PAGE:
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Set our games free!


Sam P
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Alas, my summer vacation is over. No more full-time work. No more gawking at women in bathing suits. No more sleeping in. Worst of all, no more staring blankly into space with the satisfying knowledge that I had all the time in the world to indulge. Actually, even worse than that, my 4 splendid months of extravagent video game playing have given way to fall lectures. And homework. And studying. And stress.

 

But all is not so sour. My mind has come out of hibernation and I was introduced recently to a very interesting course labelled Cognitive Systems. One of its most interesting sub-topics involves psychology and linguistics. For example, do humans react differently to different diction and does that affect cognition?

 

What do you think of when I say freedom?

 

With the anniversary of September 11th just yesterday, I'm sure many will picture an American flag. Perhaps a historical event, such as a revolution. Or maybe the feeling you get when the weekend approaches.

 

The word crossed my mind recently, and still influenced by the warm glow of my prodigal summer gaming, I experienced an epiphany. Ok, ok, that might be a stretch. But it was a revelation at the time. :D I realized that of all the games I played this summer, I enjoyed those which gave the player the most freedom, the most.

 

What makes a game free?

 

Games that give the player multiple paths to an objective, games that give you extensive, consequential choices in who you are, and games that let you explore a living, breathing world. I love those games. Especially if it let you do all three.

 

Nevermind GTA 3 / Vice City's accomplishments in the graphics, sound or other technical departments. It didn't really matter when compared to the best thing it had - it set the gamer free. Most missions didn't restrain you to complete them a certain way - you could take planes, trains or automobiles. Even a helicopter or a tank! You could set up getaway vehicles and escape routes prior to the mission, just like a real criminal mastermind. The police resistance wasn't scripted and every chase was different and an experience to savour. The icing on the cake was all the freedom you had even when you weren't on a mission -you could explore the city from end to end, rampaging as you pleased with or without reason. People on the street and the changing weather made it feel like a living, breathing world.

 

As some have already read here, I positively adore Fallout for the same reason. It gave you the freedom to choose and the choices you made had very real consequences.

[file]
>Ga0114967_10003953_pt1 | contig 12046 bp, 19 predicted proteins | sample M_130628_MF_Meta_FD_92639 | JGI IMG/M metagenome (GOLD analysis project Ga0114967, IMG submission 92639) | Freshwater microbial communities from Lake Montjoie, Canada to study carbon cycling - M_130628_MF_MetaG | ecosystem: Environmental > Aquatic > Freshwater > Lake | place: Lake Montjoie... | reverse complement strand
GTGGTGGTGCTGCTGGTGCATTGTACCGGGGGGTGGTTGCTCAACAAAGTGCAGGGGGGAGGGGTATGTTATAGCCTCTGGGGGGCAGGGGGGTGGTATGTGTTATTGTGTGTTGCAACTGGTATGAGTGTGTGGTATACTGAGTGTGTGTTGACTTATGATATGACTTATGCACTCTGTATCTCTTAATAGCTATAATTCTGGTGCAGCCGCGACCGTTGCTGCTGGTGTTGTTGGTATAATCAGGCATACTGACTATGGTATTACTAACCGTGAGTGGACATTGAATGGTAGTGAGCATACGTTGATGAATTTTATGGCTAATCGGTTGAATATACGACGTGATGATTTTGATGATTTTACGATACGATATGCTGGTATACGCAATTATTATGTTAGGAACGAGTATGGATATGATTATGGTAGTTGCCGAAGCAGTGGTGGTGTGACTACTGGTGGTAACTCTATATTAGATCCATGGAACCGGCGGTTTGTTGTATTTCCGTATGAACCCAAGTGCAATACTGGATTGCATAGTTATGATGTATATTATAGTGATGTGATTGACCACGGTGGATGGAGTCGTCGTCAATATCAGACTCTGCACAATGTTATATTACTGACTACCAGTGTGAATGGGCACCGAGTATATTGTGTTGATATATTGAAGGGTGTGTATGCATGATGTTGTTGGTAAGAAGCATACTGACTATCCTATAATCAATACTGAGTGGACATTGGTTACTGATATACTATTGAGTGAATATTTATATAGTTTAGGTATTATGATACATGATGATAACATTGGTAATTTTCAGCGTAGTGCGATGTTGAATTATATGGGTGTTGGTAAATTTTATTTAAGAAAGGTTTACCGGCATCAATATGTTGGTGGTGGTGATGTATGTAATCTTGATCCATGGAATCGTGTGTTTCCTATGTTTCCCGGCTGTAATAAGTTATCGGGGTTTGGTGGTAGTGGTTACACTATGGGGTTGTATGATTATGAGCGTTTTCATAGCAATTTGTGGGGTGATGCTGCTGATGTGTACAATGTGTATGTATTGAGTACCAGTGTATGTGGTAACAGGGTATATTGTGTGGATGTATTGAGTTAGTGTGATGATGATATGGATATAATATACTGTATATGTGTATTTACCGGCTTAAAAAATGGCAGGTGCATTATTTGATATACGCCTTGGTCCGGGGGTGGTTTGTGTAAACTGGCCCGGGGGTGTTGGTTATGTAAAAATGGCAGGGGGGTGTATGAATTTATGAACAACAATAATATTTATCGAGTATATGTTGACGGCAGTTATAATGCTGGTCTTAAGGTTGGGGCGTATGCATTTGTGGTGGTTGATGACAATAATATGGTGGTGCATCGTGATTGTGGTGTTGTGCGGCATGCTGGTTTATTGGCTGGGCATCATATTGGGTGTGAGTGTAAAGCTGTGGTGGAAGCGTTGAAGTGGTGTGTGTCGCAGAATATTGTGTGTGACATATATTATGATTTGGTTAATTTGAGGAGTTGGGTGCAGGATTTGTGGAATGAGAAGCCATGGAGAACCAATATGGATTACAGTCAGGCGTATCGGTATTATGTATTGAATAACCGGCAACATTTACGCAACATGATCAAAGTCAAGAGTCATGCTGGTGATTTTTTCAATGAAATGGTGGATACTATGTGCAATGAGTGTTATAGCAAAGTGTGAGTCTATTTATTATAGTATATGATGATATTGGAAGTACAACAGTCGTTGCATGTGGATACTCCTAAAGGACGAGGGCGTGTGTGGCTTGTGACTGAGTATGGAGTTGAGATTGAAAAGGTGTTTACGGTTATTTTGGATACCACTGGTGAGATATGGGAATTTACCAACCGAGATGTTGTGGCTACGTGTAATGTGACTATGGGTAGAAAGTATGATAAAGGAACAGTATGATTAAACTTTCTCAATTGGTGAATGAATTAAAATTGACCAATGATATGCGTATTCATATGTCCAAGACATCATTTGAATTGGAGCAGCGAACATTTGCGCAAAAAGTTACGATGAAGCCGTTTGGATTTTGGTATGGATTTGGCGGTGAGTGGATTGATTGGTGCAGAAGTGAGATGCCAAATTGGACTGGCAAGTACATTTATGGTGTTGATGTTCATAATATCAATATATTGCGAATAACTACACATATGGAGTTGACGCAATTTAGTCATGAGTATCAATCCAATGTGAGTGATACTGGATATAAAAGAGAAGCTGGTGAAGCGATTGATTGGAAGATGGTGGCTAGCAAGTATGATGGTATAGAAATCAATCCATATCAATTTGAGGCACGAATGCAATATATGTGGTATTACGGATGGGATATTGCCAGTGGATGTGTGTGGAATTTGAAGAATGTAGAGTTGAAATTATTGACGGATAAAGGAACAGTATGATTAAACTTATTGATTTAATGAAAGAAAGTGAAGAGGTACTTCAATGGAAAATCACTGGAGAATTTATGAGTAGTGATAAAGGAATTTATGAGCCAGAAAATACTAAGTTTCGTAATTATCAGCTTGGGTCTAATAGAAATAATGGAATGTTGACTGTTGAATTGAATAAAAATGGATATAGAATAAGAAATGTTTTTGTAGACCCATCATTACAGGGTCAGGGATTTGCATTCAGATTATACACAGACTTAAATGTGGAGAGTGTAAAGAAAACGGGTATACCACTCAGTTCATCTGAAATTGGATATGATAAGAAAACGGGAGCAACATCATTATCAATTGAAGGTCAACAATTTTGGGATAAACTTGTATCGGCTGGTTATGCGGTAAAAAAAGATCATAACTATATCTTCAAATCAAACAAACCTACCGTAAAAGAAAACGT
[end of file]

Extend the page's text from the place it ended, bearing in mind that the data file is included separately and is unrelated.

Hitman 2 was another gem I enjoyed. You could be quiet as a mouse or storm in as a one-man army.

 

The underlying essence of all these games, to me, is freedom. I played them and I did it my way (as the song goes...).

 

Man, this post has become far too long and verbose. Do you guys value games which are free or ones that are scripted? We have "freedom" games in both the Action and RPG genres, but are there other genres that could benefit from more immersion (i.e. the checkpoint style racing in Midnight Club)? What else would you like to see implemented in games in this regard?

 

Comments please! Thanks for listening. ;)

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That's funny, Sam, I had a CogSci class back in the old days that sounds very similar to your own (it was team-taught and cross-listed in Psych, Linguistics and Computer Science).

 

Very interesting thoughts you shared here.

 

A question, here's your loose definition:

 

"Games that give the player multiple paths to an objective, games that give you extensive, consequential choices in who you are, and games that let you explore a living, breathing world. I love those games. Especially if it let you do all three."

 

Might we amend it to say games that give you either in fact or in the illusion extensive, consequential, etc.? I think this might be one of the places where very clever game design comes in.

 

-j

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Might we amend it to say games that give you either in fact or in the illusion extensive, consequential, etc.? I think this might be one of the places where very clever game design comes in.

 

I wasn't trying to impose an absolute definiton for "freedom" for the discussion, those were just some general principles I thought were quintessential in a "free" game. By all means, amend or add to it!

 

However, I'm not entirely sure what you meant. I have a feeling you've got some examples, do share!

 

What about the games I listed? Was it strictly deception or was it, in fact, "freedom"?

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I tend to favor a combination of both. Give me scripted sequences that are rewarding and neat, and cut-scenes in-game that are frought with excitement. But if possible let me figure things out my own way.

 

The Thief series and Deus Ex are excellent examples of this. There are set objectives for each level or scenario in both games, but I am free to develop my own way to do it. If I decide to blow my way through the game using every heavy munition I can find, I can do that. If I want to sneak around and club people I can do that too.

 

But scripted sequences have their place. Half-Life does the best job with these because they're scripted, but you're totally screwed if you don't figure out your way through it. Case in point is the first part of 'Surface Tension' when Gordon comes under attack from the assault chopper that keeps flying in troops.

 

Technically that's scripted, the damn thing doesn't stop coming, but you have a dynamic role in playing that scenario out.

 

Ugh, I dunno if that makes any sense or not :P.

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Regarding HL's Surface Tension section, I think that falls under the realm of puzzle solving.

 

i.e. A chopper keeps flying troops down, I'm on a time limit (i.e. my health is depleting with each deployment of troops) but I gotta figure out what I should be doing next.

 

What I do now doesn't have consequences to how the senario plays out. I.e. I can't do something to stop the rapidly spawning troops and I can't go back and find another way out. I also can't shoot down the chopper altogether so that he won't come and bite my ass later.

 

I'm not dissing HL, it's probably one of the best scripted games. I'm just pointing out I think HL is strictly scripted. If you played it again, it will be the same, will it not?